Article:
Welcome to another installment of Ask A Music Critic! And thanks to everyone who has sent me questions. Please keep them coming at firstname.lastname@example.org.
We’re now two decades deep into this new millennium. 2000s gave us hip-hop’s dominance, punk revival, emo, divas. The teens gave us teen pop, K-pop, EDM, trap. Looking back, which decade gave us the better tunes? — T.J. from Abington, Pennsylvania
I had already been thinking about this question long before you asked, T.J. A few weeks ago I asked my followers on Twitter to name their top five albums of the 21st century. When I started thinking about my own personal favorites, I noticed that the most impactful records that sprang immediately to mind were all from the aughts. In fact, they were all from the early aughts.
Those records include:
Radiohead — Kid A
OutKast — Stankonia
PJ Harvey — Stories From The City, Stories From The Sea
The White Stripes — White Blood Cells
Jay-Z — The Blueprint
The Roots — Phrenology
Queens Of The Stone Age — Songs For The Deaf
The Strokes, — Is This It
Cat Power — You Are Free
Kanye West — The College Dropout
Wilco — A Ghost Is Born
Fiona Apple — Extraordinary Machine
My Morning Jacket — Z
The National — Boxer
That’s just off the top of my head. If I thought about it a little harder, I could come up with another 20-30 albums just from the early aughts that would be similarly great/important. The span from 2000 to 2005 is just that rich. And I don’t think I could do that for any other five-year period in the past 20 years.
So, based on that, I’m inclined to go with the aughts over the 2010s. (The back-half of the aughts is pretty great, too.) However, there are two crucial biases influencing my thinking here. No. 1, between the years 2000 and 2005, my ages were 22 to 28. My positive feelings about the music of this era surely are related in some way to being young at the time. A person who was in their mid-20s from, say, 2014 to 2019 probably believes that the last five years is the best stretch from music in the past two decades. So, while I still think that the early aughts is the best period for albums this century, I will serve that opinion with a massive grain of salt.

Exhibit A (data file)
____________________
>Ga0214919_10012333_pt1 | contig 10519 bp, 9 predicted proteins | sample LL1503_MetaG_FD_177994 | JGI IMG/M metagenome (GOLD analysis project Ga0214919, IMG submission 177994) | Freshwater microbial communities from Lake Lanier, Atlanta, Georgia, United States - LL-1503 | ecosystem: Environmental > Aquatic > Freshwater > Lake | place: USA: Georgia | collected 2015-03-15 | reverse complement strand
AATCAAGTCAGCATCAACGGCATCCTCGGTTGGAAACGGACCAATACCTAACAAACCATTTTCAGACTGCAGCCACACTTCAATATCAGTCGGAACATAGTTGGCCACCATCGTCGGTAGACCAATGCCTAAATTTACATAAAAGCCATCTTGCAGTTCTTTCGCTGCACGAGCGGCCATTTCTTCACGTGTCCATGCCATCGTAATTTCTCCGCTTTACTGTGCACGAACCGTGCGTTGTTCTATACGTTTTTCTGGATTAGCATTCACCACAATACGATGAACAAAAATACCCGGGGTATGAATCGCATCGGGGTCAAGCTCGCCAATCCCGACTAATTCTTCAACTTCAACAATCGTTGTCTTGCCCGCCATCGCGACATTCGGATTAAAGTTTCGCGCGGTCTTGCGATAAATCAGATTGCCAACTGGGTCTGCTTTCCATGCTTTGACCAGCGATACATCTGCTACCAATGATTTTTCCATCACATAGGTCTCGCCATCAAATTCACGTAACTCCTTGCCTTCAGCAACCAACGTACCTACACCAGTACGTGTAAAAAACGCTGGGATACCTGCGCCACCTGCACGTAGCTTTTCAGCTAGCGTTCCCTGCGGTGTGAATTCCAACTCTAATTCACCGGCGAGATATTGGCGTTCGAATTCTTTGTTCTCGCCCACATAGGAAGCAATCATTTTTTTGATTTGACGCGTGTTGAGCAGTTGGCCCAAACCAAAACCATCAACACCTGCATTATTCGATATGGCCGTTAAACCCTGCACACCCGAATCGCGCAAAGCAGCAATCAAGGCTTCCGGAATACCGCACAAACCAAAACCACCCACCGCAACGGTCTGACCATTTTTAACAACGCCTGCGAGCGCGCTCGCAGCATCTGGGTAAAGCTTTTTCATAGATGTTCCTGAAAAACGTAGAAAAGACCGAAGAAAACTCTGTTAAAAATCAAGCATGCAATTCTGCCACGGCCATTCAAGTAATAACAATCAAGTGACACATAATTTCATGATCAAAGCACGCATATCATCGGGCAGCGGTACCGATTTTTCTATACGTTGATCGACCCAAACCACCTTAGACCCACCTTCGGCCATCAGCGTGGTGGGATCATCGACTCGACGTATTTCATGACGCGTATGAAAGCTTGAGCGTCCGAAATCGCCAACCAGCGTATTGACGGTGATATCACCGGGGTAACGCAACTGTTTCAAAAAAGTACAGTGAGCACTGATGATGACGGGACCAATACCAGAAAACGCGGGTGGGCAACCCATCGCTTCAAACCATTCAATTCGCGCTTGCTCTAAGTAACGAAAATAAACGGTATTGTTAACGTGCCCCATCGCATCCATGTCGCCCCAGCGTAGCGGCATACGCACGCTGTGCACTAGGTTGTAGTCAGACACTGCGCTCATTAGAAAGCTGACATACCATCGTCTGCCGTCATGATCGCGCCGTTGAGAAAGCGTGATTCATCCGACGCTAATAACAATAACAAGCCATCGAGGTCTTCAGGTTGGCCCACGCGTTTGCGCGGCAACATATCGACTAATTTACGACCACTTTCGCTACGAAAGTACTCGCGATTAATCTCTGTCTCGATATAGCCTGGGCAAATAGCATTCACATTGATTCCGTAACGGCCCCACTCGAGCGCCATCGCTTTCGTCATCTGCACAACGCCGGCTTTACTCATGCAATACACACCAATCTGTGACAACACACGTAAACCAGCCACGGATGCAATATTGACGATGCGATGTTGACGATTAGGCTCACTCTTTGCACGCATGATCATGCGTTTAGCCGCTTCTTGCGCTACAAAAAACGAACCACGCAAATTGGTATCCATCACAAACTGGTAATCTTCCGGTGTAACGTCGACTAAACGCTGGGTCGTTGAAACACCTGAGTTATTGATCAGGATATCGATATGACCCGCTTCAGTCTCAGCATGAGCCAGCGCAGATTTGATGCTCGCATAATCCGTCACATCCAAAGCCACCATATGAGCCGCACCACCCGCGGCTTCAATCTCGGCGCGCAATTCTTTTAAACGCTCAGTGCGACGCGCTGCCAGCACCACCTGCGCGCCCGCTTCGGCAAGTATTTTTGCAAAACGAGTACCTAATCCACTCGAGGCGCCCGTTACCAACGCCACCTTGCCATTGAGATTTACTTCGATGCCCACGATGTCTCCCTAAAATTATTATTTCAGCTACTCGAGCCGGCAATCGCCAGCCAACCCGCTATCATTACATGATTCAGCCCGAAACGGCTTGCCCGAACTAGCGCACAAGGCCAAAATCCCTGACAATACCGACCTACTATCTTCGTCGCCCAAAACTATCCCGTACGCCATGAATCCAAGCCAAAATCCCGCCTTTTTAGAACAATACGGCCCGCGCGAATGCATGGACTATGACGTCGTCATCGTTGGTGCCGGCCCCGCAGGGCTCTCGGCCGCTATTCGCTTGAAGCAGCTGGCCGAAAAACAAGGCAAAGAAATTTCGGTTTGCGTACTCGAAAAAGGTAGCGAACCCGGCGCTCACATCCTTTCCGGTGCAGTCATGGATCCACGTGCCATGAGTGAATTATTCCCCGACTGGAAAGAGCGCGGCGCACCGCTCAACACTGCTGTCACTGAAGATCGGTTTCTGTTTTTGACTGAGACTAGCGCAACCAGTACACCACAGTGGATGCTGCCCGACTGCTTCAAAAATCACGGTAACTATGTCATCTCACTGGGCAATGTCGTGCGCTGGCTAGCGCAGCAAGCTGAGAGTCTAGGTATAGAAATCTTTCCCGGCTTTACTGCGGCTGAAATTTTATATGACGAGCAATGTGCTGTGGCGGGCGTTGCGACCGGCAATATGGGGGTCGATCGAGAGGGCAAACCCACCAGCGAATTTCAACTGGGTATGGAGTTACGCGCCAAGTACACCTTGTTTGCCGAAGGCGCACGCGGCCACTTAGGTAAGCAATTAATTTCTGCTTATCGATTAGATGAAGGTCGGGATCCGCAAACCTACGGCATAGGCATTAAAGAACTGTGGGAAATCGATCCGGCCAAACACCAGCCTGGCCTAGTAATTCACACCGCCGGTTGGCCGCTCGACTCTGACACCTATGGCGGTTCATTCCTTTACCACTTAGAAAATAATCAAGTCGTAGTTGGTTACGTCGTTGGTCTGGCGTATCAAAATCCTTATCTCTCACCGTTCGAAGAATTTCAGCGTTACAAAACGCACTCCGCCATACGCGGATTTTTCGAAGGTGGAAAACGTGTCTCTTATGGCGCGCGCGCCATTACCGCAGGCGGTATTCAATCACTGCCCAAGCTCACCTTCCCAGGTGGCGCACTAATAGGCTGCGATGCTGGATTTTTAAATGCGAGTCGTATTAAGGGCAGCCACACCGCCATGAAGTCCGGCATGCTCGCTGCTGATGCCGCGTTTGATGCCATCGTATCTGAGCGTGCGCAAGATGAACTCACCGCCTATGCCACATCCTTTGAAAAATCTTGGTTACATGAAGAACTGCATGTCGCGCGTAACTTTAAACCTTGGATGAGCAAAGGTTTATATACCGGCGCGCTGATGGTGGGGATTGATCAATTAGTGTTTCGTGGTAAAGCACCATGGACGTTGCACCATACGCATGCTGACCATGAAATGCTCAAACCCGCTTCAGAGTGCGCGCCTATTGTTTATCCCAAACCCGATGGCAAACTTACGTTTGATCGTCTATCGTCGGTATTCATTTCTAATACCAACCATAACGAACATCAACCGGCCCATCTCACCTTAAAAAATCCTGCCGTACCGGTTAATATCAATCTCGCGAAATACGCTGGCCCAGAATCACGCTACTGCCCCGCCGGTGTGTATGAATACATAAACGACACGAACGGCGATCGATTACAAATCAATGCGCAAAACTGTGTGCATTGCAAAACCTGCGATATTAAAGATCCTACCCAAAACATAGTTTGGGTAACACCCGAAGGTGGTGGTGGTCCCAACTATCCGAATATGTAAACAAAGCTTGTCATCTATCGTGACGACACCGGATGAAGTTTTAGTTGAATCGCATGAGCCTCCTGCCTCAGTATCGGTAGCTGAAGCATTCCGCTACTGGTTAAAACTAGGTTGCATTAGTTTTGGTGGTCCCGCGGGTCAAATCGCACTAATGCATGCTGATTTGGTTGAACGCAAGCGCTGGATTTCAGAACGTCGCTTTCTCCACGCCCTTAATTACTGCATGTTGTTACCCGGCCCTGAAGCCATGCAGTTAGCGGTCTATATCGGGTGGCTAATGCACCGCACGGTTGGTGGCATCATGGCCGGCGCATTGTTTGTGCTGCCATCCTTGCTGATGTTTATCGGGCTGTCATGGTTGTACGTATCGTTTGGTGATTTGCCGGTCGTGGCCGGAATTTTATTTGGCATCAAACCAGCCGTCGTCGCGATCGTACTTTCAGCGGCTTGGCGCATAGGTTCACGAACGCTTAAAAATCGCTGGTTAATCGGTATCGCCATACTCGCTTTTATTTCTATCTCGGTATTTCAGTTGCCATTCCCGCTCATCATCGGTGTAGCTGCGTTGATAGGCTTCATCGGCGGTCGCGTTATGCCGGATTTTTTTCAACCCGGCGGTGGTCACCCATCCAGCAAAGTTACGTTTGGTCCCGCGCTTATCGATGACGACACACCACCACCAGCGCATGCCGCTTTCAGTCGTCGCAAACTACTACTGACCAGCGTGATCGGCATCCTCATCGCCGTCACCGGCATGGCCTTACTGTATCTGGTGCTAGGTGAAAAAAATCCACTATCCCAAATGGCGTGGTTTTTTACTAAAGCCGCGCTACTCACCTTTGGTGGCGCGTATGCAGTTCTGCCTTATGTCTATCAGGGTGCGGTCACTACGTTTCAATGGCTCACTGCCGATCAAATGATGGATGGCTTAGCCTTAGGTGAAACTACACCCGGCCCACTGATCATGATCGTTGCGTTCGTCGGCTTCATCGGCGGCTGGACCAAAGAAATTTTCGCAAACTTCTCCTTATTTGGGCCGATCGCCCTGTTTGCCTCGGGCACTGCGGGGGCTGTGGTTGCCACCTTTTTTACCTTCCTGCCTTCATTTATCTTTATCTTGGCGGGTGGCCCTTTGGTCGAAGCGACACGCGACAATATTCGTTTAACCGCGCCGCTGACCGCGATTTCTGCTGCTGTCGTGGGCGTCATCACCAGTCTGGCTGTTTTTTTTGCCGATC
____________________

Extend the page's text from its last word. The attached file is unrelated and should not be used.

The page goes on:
This brings us to my personal bias no. 2: My preference for albums. While that view might favor the aughts, you could just as easily argue that the story of popular music in the early 21st century is the cultural shift from listening to specific records made by particular artists to more generalized listening on curator-guided streaming platforms. In other words, people no longer listen to albums, they listen to Spotify, which might take them to specific records by particular artists but oftentimes does not.
I favor the music of the aughts because it was a period that still fostered strong connections with solitary albums, which remains my preferred format. But the strength of the 2010s is that people are listening to a greater diversity of music than ever — in large part because they have been freed from the album format. And there’s a lot to be said for that, too.
In conclusion: I pick the aughts. But I’m probably wrong.
You wrote a piece matching rappers with the classic rock artists they most resemble. Where exactly is rap in terms of the classic rock timeline? What is rap’s current classic rock year? — Michael from New York City
Thanks to extensive, indispensable histories like Jeff Chang’s Can’t Stop Won’t Stop, we have a precise view of hip-hop’s start date: Aug. 11, 1973, the day when DJ Kool Herc hosted a teen dance party at 1520 Sedgwick Avenue in the Bronx. This gig is credited with introducing innovations such as the “break” — a drum-powered instrumental section of a record extended for dancing via two turntables — and Herc’s own rhythmic-styled announcements that came to be known as rapping.
The roots of rock are less agreed-upon, though many historians have credited “Rocket 88” — a hard-driving and distorted R&B number from 1951 by Ike Turner but credited to Jackie Brenston and his Delta Cats — as the first rock song. So using 1973 and 1951 respectively as the starting points for hip-hop and rock, that means in 2020 hip-hop will turn 47 and rock will turn 69. Applying this “rock” timeline to hip-hop, we can see that hip-hop in rock years has arrived at … 1998.
What was rock music like in 1998? The year’s biggest rock albums include Korn’s Follow The Leader, Marilyn Manson’s Mechanical Animals, Alanis Morissette’s Supposed Former Infatuation Junkie, and the Armageddon soundtrack, highlighted by Aerosmith’s only No. 1 single, the power ballad “I Don’t Wanna Miss A Thing.” It was also the year of classic alterna-pop one-hit wonders such as New Radicals’ “You Get What You Give,” Harvey Danger’s “Flagpole Sitta,” and Eagle Eye Cherry’s “Save Tonight.”